Satellite data boost the ability of the A&E industry to fight climate change

The architectural landscape began a drastic change in the second half of the 20th century as the human population entered an exponential growth, technology took to a rapid evolution, and we consequently started building cities of never-before-seen shapes and sizes. We have been on this road for many decades and we are seeing the positive and negative implications. As time passes, we are becoming more and more competent in designing our habitats, but at the same time, we can conclude that without utilizing cutting-edge technologies, our consumption levels are unsustainable, and that our architectural traditions are not following the pace of the on-going climatic changes. 

The impact of climate change and sudden destructive weather events create the need to build cities and buildings that are well-designed for the particular location. Not only does this apply to urban constructions, but rural and industrial developments as well. As Davina Jackson (author of the book Data Cities: How Satellites are Transforming Architecture and Design) points out, a building should not be designed as an isolated object inserted onto a plot of land, but it should interact with its environment in a harmonious and ecologically sustainable way. Natural systems planning is becoming a common requirement in engineering and architecture. 

The role of satellite data in architecture

Satellite-enhanced design data is expected to transform the way we design our living and working environments. The first time our civilization enjoyed having a space-perspective on our home planet was when Google Earth was launched. But our “artificial moons” circling the globe are able to observe a vast range of environmental conditions besides visual layouts of landscapes. 

Every building is constructed in accordance with the architectural plans. These plans need to be based on accurate calculations and viable assumptions about the circumstances that are anticipated in the lifetime of the building. One of the most important factors to consider is the way mother nature will treat the building - this is where satellite data can provide superior insight.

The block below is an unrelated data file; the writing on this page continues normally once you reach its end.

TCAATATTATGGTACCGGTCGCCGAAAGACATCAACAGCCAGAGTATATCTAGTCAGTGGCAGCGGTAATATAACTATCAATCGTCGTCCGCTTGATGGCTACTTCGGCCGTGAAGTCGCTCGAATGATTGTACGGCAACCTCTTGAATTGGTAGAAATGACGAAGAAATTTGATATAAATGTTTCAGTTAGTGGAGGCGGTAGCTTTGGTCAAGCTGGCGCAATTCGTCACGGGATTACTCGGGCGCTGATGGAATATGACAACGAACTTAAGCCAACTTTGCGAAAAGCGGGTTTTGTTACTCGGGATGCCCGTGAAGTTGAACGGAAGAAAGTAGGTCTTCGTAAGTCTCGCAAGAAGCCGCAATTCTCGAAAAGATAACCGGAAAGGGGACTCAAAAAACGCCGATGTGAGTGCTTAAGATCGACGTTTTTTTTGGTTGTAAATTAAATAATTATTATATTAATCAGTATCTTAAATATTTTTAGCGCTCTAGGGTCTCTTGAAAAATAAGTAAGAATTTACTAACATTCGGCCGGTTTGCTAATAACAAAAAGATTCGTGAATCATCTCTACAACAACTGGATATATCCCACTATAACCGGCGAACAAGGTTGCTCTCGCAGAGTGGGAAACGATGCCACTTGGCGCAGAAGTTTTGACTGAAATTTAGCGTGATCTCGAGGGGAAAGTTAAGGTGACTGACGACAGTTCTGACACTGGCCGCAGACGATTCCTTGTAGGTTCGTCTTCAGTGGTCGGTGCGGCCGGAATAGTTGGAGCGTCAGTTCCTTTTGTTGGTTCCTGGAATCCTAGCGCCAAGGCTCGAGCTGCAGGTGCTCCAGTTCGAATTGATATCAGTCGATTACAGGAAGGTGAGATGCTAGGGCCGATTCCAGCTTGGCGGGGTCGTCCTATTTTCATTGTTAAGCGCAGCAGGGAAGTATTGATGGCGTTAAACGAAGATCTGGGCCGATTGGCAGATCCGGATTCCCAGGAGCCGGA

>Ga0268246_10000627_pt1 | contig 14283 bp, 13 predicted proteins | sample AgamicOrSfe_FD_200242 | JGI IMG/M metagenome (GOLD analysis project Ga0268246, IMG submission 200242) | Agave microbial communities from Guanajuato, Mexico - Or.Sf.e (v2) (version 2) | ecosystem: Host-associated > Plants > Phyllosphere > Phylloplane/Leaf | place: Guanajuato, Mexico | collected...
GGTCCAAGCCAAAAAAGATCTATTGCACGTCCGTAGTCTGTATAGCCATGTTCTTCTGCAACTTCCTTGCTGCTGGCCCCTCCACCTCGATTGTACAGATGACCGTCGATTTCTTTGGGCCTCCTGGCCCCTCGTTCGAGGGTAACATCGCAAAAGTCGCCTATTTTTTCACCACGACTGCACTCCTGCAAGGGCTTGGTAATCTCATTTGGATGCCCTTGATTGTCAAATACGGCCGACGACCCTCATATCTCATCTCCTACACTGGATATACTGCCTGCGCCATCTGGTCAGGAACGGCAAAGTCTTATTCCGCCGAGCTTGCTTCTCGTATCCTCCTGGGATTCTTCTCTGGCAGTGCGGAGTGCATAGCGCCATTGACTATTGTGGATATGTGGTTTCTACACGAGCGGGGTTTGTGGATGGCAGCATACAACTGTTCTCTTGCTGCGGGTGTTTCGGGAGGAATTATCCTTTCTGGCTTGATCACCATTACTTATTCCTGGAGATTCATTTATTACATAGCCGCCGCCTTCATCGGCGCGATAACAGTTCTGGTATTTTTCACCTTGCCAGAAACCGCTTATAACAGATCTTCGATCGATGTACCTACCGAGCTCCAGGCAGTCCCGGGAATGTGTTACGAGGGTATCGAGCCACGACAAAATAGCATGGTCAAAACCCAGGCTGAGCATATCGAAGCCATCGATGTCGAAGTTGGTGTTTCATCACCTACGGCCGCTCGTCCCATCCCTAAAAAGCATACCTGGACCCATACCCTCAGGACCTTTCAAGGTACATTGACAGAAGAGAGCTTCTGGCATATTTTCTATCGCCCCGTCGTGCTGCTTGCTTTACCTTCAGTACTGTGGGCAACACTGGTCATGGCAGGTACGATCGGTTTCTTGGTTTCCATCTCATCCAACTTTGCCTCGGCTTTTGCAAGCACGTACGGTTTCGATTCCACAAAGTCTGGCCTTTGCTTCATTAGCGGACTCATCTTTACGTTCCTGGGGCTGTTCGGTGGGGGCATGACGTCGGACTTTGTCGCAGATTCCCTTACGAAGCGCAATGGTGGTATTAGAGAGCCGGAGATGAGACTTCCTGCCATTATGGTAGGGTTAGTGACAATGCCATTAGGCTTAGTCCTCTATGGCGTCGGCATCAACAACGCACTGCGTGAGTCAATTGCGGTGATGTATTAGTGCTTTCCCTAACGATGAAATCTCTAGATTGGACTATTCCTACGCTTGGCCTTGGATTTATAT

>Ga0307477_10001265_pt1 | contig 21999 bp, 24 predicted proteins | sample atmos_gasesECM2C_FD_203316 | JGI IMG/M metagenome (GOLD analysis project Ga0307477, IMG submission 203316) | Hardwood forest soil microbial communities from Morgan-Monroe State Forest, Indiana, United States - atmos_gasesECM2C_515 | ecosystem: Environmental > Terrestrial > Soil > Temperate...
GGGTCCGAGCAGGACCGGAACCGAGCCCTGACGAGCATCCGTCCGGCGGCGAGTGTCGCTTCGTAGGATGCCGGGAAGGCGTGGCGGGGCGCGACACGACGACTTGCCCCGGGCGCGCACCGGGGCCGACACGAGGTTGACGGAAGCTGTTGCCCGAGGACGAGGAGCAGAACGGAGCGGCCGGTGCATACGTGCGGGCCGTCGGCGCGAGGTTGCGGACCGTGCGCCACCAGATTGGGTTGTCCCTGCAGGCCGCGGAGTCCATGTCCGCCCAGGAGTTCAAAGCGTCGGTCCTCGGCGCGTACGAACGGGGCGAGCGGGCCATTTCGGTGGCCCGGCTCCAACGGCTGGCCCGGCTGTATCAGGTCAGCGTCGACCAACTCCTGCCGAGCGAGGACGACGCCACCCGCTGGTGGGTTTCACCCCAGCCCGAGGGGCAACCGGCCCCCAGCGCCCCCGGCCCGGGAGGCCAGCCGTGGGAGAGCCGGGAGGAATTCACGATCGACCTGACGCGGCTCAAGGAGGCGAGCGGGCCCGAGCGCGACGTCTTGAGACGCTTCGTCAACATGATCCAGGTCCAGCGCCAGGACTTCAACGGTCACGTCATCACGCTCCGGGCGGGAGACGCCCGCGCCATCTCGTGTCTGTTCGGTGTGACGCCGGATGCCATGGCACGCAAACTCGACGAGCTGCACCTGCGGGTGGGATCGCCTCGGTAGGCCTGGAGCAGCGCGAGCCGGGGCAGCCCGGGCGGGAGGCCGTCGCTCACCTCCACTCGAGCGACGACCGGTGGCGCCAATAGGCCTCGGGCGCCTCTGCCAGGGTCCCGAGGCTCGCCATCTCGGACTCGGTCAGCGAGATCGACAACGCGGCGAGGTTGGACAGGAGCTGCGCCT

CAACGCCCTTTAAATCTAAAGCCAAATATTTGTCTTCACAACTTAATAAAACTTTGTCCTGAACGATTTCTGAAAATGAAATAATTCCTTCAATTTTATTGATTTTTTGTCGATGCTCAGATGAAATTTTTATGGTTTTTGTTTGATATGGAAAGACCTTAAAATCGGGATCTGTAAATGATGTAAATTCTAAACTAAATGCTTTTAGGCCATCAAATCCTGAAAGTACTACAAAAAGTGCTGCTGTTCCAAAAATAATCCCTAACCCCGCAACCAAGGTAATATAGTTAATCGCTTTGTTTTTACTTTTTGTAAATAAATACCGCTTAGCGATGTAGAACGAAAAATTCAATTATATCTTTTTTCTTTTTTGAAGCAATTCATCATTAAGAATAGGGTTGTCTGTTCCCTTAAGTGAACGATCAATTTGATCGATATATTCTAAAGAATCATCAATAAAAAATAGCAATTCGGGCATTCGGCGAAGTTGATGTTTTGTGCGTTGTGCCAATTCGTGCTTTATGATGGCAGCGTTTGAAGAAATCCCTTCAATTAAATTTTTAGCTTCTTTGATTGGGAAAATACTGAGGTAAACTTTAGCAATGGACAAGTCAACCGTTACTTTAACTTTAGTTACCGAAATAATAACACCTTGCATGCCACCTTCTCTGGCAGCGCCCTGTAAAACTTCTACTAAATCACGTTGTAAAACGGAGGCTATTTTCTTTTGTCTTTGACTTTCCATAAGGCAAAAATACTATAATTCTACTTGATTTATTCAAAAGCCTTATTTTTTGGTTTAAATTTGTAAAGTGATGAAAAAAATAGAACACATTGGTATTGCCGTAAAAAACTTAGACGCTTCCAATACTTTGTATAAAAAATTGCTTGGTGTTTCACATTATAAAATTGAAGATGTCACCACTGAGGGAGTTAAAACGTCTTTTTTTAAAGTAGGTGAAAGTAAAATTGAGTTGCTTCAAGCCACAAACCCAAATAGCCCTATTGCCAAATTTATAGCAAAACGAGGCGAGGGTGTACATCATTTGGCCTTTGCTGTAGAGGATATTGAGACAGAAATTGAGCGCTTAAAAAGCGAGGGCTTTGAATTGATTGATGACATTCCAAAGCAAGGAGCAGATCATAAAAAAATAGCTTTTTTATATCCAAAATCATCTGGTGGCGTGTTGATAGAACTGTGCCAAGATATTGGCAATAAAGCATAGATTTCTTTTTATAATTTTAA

Traditional meteorological sources are not sufficient

Before we had access to data collected by satellites, we could only rely on land-based climate and geographical information to inform building design decisions. To be fair, we get a lot of inputs from weather stations, such as statistics about temperature, wind speed, and air pressure. These datasets, in most cases, do not include measurements of solar radiation, cloud coverage, air quality, nor do they provide reliable weather data for locations outside of weather station measuring range (for local scale purposes, the effective range is 100 m - 3 km). There is an information gap hindering cost-effective optimization of building energy performance.

To fill this gap, one has to have an external view enabled by Earth observation satellites that record data via advanced sensors. More than 650 Earth observation satellites are orbiting our planet and serving different purposes, including collecting climate-related inputs. But this is still not sufficient in itself. 

Satellite-enhanced climate data for building design

To provide satellite-enhanced "climate design data" (a term explained in our earlier article) that would be of practical use to architects and engineers, the collected data needs to be unified, recalculated, and processed into output in the format necessary for the specific design purpose. MeteoInsight uses satellite inputs from NASA and ESA, weather station inputs from WMO, and climate model inputs from ECMWF to deliver reliable site-specific climate design data.

Are satellite-enhanced design data really so important?

We mentioned several limitations of traditional climate design data in our earlier article. One of them was the reduced accuracy of this data, created from weather station measurements, for building sites located kilometers away from a weather station. To give a specific example: a study conducted by the Faculty of Civil Engineering of the Czech Technical University in Prague found that the air temperature between two weather stations within a similar geographical location (only 17 km away from each other) and at a similar altitude (altitude difference of only 10 m) can differ on average by 3.5°C, but in some cases even by up to 18°C. Therefore, areas that are generally considered as relatively "close by" and as having the "same climate" show considerable climatic deviations for engineering purposes. This discrepancy can be solved only by the addition of measurements from satellites.

Such specific satellite-enhanced intelligence and forecasts improve the accuracy of building performance simulations and energy designs, reduce capital costs of HVAC systems, minimize the need for environmental impact reports at later stages of construction, and reduce the operating costs of the building. If you are interested in how to obtain such precise design data, feel free to contact us at the bottom of our page.

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